it’s a business my friend and it’s it’s kind of shocking when people look at it that way but as dumb as it may sound to some people when you have four and a half million people locked up every night if you can charge 17 cents for an email it’s a lot of money whoa think of it very simple right and that’s just an email nowadays it’s photos they have these tablets inside kind of like an android-based tablet they can send they can have phone calls like a facetime without a face they can send emails they can send photos they can send videos short videos um and all of that is is it has a price to it all of it has a price to it you’re looking at food you know you’re looking at protein powder supplementation um shoes and everything has a price to it everything wow and i i i just remembered this and started thinking about this you know i started getting emails from jails when my when my books started going into jails and things like that and i had to pay to send emails to them yep yeah wow but are we supposed to do it are we supposed to not do it and not support the people that are locked in there i know man i say it all the time you have to support them right you have to support them i think if you’re really looking at it from a um a faith-based perspective we’ll go there for just a moment right when you look at all the heroes of the bible the old testament right joseph from egypt sold into slavery lived in a prison you know job you know was supposed to be perfect and had a hell of a year you know lost his family right and so i think if you’re looking at it from a faith-based perspective the individuals who we read about that we subscribe to be like are individuals who have been in the pit yeah amen you’ve learned something there right i don’t know about you but you know when you’re talking about anything like a cpa a a personal trainer a business coach you never want to take advice from the guy that’s like hey man haven’t sat for the exam yet but i’ll get there one day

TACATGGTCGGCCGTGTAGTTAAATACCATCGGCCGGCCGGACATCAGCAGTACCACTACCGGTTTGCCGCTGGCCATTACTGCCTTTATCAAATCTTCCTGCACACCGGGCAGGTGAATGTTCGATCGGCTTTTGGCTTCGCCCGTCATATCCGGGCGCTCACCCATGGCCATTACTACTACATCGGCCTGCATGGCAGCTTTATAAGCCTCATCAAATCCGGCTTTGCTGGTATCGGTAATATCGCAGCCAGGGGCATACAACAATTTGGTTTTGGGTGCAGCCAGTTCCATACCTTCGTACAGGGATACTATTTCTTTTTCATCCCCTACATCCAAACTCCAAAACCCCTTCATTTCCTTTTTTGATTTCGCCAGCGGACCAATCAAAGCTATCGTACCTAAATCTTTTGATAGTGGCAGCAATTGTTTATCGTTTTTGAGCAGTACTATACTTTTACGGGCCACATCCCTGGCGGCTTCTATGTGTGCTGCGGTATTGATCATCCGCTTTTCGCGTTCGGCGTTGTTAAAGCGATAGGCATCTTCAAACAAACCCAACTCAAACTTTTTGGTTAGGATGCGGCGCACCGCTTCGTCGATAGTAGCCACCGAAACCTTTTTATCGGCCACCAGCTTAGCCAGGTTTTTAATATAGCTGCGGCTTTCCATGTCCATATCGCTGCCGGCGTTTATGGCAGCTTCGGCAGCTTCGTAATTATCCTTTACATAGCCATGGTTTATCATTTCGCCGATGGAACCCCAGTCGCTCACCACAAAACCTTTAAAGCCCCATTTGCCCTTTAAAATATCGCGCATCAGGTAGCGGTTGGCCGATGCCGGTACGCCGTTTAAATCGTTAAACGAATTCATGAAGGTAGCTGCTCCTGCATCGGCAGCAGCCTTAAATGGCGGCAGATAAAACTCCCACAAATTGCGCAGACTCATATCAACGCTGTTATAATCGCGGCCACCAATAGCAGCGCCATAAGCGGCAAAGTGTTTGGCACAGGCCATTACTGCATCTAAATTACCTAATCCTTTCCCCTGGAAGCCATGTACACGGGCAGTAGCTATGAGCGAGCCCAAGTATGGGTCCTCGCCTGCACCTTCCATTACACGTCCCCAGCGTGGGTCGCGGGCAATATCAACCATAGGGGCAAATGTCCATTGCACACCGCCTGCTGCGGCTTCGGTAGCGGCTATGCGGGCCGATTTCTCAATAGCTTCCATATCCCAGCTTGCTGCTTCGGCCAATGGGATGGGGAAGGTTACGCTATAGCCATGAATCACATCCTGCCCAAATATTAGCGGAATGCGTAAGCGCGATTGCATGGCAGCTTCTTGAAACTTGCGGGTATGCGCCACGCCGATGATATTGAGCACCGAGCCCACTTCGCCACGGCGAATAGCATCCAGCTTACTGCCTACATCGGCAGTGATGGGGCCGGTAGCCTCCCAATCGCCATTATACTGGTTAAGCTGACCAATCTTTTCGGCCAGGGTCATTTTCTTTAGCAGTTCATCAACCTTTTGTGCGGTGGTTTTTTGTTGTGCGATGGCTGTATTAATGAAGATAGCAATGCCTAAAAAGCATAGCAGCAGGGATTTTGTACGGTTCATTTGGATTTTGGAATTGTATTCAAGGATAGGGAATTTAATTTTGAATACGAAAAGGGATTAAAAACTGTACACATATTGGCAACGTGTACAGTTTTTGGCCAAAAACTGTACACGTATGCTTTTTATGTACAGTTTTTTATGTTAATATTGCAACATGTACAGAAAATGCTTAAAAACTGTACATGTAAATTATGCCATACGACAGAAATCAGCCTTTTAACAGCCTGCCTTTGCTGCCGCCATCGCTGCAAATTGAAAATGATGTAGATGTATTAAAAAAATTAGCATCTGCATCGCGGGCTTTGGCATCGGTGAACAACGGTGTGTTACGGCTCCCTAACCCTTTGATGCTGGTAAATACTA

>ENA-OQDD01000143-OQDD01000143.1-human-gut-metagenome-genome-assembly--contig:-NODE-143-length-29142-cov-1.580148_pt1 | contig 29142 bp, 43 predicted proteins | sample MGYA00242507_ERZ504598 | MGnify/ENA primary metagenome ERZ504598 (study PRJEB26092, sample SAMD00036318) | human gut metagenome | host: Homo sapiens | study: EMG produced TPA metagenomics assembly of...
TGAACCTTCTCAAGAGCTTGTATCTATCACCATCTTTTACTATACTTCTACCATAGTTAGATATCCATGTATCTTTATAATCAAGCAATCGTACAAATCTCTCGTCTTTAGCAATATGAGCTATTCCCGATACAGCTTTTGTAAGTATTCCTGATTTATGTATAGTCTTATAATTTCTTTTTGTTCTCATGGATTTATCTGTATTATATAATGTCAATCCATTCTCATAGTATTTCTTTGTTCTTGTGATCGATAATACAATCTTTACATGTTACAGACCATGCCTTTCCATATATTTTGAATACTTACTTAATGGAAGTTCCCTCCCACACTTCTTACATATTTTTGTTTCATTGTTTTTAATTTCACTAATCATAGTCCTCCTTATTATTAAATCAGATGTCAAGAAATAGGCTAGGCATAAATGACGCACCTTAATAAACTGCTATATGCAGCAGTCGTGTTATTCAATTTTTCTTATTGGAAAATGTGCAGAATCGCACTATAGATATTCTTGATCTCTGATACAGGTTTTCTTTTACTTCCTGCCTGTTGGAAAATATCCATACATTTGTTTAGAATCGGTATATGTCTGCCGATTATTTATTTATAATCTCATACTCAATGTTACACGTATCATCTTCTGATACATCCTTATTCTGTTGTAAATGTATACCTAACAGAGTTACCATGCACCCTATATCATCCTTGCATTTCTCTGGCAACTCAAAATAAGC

right like a lot of people selling that though dude don’t even get me started